17. Example 1: Timer Overflow Interrupt • Timer Overflow interrupt: • Enabled or disabled by the TOI bit in TSCR2: • We’re already familiar with the Timer Overflow Flag bit in TFLG2:

  18. Polling Versus Interrupts for Timer Overflows • Your program named Lab9TimerOverflowFlag sat in a tight little loop, polling the TOF bit repeatedly until it was set, at which point the program proceeded to take some other action: • Here: BRCLRTFLG2, %10000000, Here • A better way is to use an interrupt instead of repeatedly polling the TOF bit.

  19. Programming an Interrupt • Programming an interrupt involves several steps on the programmer’s part: • Enable the interrupt (usually by clearing the I bit in the CCR and setting one or more local enable bits). • Write the interrupt service routine (ISR), which is much like a subroutine except it must end with RTI, not RTS. • Place the ISR’s starting address in the appropriate location within the interrupt vector table.

  20. Example: Programming an Interrupt Skeleton of code for using TOF interrupt:

  21. Example 2: Timer Channel Interrupts • Each output compare/input capture channel has its own interrupt: • Enabled or disabled by the bits in TIE: • We’re familiar with the flag bits in TFLG1:

  22. Polling Versus Interrupts for Output Compare/Input Capture • Your programs named Lab9OutputCompare and Lab9InputCapture sat in a tight little loop, polling the C0F bit repeatedly until it was set, at which point the program proceeded to take some other action: • Here: BRCLRTFLG1, %00000001, Here • A better way is to use an interrupt instead of repeatedly polling the C0F bit.

  23. Example 3: Serial Communications Interface (SCI) Interrupt • Each SCI module has its own interrupt, which can be caused by either the receive data register being full or the transmit data register being empty: • Enabled or disabled by TIE and RIE in SCICR2: • We’re familiar with the flag bits in SCISR1:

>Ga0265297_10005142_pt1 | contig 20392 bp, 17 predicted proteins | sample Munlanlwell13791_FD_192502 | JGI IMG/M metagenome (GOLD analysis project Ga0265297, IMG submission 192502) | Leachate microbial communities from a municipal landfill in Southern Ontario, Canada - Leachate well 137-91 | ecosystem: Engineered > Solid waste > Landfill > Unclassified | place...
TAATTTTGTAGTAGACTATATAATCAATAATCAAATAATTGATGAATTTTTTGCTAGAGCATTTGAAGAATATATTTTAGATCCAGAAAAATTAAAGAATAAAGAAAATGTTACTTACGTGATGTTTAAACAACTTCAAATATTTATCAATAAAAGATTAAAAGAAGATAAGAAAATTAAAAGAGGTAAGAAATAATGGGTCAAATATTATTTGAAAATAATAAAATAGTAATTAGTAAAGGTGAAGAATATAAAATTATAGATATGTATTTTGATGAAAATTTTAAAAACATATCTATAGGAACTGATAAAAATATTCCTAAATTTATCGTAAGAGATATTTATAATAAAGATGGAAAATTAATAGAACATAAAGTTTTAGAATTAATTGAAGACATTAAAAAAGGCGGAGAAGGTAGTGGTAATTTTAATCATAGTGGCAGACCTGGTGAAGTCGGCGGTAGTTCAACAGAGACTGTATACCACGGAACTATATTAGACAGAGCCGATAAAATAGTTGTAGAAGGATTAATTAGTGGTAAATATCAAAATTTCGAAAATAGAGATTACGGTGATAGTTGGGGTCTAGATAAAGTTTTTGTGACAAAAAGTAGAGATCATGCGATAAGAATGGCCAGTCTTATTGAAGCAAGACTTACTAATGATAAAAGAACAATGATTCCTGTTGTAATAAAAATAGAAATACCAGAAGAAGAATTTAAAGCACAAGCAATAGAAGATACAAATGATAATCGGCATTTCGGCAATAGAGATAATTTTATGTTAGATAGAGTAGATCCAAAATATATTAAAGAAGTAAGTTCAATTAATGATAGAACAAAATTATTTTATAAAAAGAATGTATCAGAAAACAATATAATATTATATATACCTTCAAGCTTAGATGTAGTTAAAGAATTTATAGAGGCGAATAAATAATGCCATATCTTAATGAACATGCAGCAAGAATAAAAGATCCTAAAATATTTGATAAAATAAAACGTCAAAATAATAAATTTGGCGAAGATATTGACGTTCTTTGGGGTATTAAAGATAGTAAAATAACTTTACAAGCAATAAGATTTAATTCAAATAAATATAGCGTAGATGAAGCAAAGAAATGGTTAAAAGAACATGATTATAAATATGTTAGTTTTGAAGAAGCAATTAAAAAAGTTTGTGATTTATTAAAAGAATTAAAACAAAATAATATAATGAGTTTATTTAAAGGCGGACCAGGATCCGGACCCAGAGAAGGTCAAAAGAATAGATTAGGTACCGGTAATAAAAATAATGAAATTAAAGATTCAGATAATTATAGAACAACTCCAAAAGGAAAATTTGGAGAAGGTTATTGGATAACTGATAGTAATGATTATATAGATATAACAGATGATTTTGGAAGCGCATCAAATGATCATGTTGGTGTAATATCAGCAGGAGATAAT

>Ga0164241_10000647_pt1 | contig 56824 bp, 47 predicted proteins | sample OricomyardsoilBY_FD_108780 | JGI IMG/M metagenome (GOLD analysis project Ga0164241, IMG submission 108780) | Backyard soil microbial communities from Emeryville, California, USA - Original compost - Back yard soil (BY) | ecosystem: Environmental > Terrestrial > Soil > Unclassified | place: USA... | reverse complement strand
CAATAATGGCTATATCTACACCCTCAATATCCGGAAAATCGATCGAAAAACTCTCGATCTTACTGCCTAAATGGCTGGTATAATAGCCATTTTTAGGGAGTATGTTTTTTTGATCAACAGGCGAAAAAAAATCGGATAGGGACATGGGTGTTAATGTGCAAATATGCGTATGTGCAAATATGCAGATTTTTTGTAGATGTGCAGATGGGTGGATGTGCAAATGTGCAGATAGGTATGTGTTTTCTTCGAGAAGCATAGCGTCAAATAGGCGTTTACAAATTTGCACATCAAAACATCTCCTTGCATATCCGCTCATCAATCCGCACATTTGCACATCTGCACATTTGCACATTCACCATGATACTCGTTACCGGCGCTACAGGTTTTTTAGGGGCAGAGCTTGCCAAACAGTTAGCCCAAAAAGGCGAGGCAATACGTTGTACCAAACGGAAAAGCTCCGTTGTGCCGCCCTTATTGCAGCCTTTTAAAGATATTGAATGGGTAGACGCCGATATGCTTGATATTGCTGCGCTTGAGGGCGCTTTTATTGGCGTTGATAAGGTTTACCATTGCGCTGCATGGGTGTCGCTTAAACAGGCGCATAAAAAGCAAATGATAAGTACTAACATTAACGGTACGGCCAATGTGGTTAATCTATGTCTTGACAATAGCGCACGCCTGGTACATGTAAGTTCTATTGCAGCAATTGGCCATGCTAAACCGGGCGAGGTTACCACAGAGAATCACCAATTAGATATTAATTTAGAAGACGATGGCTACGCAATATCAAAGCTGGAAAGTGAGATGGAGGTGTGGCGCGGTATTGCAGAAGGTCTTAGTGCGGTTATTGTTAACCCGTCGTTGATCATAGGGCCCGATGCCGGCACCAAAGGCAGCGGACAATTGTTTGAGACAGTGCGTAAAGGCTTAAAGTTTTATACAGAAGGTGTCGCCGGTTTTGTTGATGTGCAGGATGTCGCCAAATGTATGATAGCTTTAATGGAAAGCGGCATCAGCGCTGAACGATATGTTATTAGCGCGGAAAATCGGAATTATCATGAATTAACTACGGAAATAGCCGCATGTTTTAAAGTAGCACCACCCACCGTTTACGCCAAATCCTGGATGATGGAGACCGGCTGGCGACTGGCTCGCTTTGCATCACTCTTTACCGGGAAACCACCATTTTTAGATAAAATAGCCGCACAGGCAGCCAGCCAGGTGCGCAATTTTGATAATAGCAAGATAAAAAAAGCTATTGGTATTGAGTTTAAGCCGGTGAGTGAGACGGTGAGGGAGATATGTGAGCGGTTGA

24. Polling Versus Interrupts for Serial Communications • Your programs named Lab10SerialTransmit and Lab10SerialReceive sat in a tight little loop, polling the TDRE bit or the RDRF bit repeatedly until it was set, at which point the program proceeded to take some other action: • Over: BRCLR SCI1SR1, %00100000, Over • A better way is to use interrupts instead of repeatedly polling the TDRE bit or the RDRFbit.

  25. Example 4: Port H Interrupts • Port H has its own interrupt, which can be caused by any of the bits in Port H: • Enabled or disabled by the bits in PIEH: • Flag bits are in PIFH:

  26. Polling Versus Interrupts for Port H • Your program named Lab05SwitchesToLEDs sat in a loop, reading the switches and sending the switch values to the LEDs: • Back: LDAAPTHSTAAPORTB BRA Back • A better way is to use an interrupt to tell us when the switch settings have changed, instead of repeatedly polling the switches.